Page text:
I stared at the screen in disbelief and wonder. This was all so much more than I could have ever expected or hoped for! It was so plainly obvious to me now what I had to do. But, let me back up for a moment…
It’s the early 2000s. I was a software engineer in the Silicon Valley and also a small-L libertarian blogger. I considered myself libertarian because I was convinced by Milton Friedman’s writings of the wisdom in using market-oriented policies to address economic and social problems. I also broadly agreed with Lord Acton’s observation that, “Power tends to corrupt, and absolute power corrupts absolutely.” Small-L because I considered myself rather moderate and pragmatic, more like a fiscally conservative social liberal than an anarcho-capitalist. As such, I registered as a Republican to support the likes of Ron Paul. And I was a blogger because I believed in the power of the Internet to spread ideas (that, plus I kept falling in love with my own words, I must confess).
I noticed there was such a strong representation of libertarian ideas in the blogosphere but not in elected representation. When I studied the problem further, which included a Comparative Governments course at the local community college, I concluded that it was due to our plurality voting system that created a two-party system largely due to the spoiler effect. This tendency is known as Duverger’s Law, and the Founders weren’t aware of it because, well, it wasn’t discovered by Maurice Duverger until the 1950s.1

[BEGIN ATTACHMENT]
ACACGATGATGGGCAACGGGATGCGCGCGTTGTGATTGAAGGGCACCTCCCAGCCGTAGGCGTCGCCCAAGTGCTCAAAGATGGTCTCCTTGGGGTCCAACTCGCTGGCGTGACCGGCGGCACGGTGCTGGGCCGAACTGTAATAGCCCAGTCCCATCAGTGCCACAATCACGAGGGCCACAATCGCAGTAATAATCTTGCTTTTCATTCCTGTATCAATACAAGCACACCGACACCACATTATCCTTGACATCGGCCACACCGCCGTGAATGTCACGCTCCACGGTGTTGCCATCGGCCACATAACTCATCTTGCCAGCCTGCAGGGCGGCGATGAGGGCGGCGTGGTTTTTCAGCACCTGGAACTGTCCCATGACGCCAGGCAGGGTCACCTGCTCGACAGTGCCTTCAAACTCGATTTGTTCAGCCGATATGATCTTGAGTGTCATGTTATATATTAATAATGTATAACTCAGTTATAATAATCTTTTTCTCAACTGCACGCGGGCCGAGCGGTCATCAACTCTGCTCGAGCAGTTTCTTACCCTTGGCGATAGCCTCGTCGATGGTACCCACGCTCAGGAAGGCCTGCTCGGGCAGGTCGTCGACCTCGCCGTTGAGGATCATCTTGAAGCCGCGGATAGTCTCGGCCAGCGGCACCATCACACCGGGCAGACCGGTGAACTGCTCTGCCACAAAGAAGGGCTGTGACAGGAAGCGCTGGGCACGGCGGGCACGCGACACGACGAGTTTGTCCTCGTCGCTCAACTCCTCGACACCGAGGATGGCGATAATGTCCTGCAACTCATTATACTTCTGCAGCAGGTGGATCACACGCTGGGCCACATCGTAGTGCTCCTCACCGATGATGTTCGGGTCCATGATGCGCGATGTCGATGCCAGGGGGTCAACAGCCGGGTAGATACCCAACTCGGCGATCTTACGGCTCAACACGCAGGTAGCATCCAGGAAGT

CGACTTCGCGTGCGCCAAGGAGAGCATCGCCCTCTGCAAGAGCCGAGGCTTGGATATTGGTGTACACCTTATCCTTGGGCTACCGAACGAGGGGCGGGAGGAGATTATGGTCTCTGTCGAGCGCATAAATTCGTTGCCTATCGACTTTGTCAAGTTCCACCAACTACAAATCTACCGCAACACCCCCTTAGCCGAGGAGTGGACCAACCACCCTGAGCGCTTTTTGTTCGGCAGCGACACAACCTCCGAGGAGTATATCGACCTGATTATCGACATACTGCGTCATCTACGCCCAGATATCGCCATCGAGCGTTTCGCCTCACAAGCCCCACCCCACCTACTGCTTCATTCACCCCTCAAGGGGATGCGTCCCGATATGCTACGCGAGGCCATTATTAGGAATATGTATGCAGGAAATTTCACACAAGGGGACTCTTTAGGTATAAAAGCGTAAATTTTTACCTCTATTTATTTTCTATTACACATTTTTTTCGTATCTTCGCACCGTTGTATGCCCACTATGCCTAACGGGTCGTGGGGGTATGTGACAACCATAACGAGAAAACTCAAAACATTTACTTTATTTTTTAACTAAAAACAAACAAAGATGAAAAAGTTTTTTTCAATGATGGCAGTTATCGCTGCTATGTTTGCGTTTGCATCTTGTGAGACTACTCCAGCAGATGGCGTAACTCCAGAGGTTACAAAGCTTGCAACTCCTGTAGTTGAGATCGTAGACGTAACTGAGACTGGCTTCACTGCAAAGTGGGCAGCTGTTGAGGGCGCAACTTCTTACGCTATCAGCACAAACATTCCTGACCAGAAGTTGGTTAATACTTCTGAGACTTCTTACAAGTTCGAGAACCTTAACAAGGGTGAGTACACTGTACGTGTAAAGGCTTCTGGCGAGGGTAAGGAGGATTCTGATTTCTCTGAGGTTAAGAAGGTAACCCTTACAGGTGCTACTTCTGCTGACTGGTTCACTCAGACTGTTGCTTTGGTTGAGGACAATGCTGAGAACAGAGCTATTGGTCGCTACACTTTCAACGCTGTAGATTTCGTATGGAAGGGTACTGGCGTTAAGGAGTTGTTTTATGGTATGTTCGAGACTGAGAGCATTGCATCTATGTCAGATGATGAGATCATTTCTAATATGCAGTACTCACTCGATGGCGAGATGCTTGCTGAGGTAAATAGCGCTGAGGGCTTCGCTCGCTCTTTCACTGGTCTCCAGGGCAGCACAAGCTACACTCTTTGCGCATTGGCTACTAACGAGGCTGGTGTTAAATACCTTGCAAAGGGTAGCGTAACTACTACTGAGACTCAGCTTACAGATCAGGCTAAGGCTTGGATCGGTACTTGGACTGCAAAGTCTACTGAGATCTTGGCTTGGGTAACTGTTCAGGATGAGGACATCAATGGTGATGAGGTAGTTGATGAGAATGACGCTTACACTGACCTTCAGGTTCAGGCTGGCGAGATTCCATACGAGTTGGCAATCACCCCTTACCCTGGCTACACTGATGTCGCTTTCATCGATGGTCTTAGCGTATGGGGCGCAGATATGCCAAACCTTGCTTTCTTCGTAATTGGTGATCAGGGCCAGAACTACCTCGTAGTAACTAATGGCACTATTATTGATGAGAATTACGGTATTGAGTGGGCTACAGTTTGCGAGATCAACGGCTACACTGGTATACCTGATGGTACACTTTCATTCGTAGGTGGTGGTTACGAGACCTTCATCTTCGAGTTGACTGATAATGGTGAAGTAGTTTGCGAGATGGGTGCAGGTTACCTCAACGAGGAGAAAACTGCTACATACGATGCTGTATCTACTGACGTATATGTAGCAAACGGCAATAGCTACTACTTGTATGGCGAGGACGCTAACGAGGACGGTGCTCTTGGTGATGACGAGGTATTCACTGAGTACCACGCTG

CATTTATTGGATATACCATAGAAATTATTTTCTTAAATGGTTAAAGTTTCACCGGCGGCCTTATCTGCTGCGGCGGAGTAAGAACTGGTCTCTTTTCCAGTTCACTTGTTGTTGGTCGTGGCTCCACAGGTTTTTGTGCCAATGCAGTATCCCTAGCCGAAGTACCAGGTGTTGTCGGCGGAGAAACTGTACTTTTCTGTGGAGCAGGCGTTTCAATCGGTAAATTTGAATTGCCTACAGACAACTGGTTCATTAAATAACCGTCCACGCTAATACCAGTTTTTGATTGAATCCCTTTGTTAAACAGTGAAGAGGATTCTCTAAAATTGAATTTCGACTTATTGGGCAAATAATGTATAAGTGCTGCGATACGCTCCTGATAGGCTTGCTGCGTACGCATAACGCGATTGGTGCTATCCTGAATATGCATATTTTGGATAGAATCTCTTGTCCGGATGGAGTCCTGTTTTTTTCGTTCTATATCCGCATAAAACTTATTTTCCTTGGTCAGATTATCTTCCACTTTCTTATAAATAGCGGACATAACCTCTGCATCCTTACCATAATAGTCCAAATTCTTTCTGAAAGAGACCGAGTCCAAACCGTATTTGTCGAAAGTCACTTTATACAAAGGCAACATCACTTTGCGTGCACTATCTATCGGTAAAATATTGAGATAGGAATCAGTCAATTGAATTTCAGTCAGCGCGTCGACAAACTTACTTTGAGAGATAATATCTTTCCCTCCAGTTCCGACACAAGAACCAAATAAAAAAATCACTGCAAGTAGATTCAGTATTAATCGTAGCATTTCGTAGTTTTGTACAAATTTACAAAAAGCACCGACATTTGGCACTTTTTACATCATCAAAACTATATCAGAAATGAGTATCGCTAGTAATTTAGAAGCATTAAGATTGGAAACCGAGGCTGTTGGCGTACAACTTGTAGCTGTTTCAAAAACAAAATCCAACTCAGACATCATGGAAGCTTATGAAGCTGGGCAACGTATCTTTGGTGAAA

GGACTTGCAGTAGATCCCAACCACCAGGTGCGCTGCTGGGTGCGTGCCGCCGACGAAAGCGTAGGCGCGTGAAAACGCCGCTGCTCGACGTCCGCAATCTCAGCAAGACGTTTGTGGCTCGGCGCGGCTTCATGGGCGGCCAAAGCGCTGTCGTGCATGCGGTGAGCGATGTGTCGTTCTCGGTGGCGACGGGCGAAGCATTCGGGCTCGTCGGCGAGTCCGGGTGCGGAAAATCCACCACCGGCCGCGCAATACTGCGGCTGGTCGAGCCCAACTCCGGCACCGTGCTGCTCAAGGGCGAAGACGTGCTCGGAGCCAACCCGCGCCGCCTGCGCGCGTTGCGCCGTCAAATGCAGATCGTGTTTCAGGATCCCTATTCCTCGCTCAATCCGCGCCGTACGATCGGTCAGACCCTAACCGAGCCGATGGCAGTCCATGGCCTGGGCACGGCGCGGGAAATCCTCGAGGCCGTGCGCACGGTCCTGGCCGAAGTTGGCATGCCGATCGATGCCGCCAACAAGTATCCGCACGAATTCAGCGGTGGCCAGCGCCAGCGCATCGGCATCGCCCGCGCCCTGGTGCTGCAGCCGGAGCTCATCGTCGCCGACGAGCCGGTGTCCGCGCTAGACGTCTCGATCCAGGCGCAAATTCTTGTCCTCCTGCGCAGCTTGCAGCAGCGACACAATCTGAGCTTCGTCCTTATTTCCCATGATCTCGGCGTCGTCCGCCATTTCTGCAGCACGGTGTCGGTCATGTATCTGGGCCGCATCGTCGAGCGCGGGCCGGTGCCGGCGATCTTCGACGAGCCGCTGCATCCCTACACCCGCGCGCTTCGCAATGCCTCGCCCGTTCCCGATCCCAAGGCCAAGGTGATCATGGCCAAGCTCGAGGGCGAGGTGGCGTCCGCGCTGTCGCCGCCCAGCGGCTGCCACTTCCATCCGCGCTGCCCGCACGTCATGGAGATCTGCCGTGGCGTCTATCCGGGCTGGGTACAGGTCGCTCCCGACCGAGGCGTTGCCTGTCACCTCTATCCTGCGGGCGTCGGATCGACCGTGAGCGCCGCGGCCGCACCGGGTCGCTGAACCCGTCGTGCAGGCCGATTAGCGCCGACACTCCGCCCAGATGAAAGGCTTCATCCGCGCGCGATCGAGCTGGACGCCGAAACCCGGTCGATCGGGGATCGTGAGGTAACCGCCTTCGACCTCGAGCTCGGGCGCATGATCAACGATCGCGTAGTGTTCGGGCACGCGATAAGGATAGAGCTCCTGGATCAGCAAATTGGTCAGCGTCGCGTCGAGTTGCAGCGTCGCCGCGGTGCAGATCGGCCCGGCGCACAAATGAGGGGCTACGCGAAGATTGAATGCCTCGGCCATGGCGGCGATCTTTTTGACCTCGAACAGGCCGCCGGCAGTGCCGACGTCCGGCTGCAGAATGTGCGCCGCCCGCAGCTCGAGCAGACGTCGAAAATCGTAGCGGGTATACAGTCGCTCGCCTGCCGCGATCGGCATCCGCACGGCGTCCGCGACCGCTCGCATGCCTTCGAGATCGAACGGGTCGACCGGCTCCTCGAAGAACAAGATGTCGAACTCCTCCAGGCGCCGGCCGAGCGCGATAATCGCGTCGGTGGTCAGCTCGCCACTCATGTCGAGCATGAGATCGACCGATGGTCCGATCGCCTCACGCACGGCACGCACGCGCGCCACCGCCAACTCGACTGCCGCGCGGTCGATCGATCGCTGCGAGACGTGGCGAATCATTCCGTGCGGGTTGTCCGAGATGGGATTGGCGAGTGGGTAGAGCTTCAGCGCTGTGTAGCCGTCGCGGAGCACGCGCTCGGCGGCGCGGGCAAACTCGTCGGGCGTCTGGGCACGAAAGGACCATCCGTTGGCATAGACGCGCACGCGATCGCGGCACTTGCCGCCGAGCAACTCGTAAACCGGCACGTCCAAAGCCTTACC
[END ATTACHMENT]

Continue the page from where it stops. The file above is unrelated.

So, I learned about a variety of alternative voting systems that would address this effect, and for a while, my favorite was the Condorcet Method (it’s like a round-robin tournament), then Approval Voting, and Ranked Choice Voting (RCV) third. Like many mathy voting geeks, I preferred systems that did as perfect a job as possible of finding the centrist from a set of votes, and for that, Condorcet seemed to be the clear winner. I was actively blogging at this time and had planned a 5-part series on electoral systems, the first part covering plurality and the spoiler effect, the second one introducing RCV, and the third one illustrating the Condorcet Method, with the fourth and fifth covering Approval and then Proportional Representation (more on that later).
I did indeed write the first two, but before I ever got to writing the third post, someone changed my mind. Professor Matthew Shugart is a well-known comparative politics scholar whose name came up frequently in the sources I read during my research in my Comparative Governments course, and I was thrilled to see that he had a very active blog with open comments (and indeed, he still does and is also active on Twitter). I noticed that he mentioned RCV a few times in his recommendations, and I asked in the comments why he preferred that over Condorcet and Approval.